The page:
Spirituality is the way we seek and express meaning and purpose; the way we experience our connection to the moment, self, others, our world and the significant or sacred.
(Adapted from California Lutheran Homes Centre for Spirituality and Ageing)
Spiritual care occurs in a compassionate relationship. It responds to our search for meaning, self-worth, and our need to express ourselves to a sensitive listener. It may include faith support, rites, rituals, prayer or sacrament.
(Adapted from NHS Scotland, 2009)
Pastoral care complements the care offered by other helping disciplines while paying particular attention to the spiritual. It is focussed on healing, guiding, compassionately supporting, nurturing, liberating and empowering of people. It is person centred and holistic.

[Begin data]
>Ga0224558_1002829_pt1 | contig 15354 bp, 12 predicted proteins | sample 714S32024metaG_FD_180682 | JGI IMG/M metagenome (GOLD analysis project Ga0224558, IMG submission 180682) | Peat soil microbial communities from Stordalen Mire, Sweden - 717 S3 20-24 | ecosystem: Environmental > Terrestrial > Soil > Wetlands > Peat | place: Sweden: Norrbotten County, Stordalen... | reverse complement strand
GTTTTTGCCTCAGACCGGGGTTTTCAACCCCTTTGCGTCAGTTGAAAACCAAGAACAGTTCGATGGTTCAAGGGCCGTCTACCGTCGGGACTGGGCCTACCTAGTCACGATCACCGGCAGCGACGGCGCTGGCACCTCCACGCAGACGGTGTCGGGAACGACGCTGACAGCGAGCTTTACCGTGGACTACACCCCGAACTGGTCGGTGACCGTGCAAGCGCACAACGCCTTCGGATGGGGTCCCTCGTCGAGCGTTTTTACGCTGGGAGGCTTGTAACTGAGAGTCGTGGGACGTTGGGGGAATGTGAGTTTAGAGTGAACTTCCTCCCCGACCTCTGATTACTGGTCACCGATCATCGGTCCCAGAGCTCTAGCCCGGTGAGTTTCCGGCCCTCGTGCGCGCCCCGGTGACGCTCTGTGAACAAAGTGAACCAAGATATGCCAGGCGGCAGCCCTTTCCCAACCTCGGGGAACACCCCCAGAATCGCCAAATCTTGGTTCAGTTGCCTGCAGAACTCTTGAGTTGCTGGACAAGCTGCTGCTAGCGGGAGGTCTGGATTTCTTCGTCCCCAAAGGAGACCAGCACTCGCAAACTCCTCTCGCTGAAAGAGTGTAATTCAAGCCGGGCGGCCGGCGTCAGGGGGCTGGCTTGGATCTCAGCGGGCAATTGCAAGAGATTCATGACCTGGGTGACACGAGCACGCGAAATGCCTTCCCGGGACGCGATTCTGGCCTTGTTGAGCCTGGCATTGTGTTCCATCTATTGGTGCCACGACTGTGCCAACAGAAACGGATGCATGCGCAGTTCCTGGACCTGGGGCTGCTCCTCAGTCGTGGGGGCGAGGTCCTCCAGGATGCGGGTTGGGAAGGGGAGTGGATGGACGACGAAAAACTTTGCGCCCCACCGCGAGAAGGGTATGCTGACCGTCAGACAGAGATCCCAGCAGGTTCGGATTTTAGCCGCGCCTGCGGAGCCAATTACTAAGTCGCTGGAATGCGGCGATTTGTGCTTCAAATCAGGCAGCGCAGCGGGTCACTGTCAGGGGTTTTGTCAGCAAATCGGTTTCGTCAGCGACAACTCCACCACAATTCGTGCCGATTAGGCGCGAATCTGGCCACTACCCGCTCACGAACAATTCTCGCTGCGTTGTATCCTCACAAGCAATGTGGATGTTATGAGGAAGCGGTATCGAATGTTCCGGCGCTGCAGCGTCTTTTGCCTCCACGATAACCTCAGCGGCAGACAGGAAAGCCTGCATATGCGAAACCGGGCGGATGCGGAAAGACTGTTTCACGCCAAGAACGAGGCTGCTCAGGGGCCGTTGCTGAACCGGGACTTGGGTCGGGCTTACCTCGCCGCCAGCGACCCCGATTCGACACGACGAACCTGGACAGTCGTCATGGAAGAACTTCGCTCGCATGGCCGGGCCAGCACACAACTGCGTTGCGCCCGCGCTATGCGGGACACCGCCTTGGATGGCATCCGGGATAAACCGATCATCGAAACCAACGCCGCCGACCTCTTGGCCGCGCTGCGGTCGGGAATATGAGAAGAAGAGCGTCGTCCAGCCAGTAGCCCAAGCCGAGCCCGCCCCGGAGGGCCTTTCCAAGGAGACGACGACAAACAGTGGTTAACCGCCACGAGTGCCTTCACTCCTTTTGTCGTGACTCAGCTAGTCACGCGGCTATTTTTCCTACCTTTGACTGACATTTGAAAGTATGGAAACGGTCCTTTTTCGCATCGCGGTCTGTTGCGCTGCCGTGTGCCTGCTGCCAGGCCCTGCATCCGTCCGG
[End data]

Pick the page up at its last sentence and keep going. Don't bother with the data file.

(Adapted from Dr Bruce Rumbold)
Spirituality for someone who is ageing is an essential dimension that brings meaning to life; it is deeply associated with relationship, transcendence and hope. Increased awareness of spirituality is often seen in later life, especially through transitions, issues of health, end of life, and the need for forgiveness and reconciliation.
Particular aspects of the spiritual dimension become more important for many older people. These aspects or tasks of ageing are: Finding final meanings in life (What has my life been for? Where do I find meaning now as I grow older?); learning to transcend the disabilities and losses often experienced; affirming relationships (old and new); finding hope in the face of physical and mental deterioration and frailty.
The goal of spiritual care of older people is to affirm the older person in their life journey, to strengthen resilience and support flourishing in whatever circumstances of life the person experiences.
(as quoted on the Meaningful Ageing Australia website www.meaningfulageing.org.au May 2016)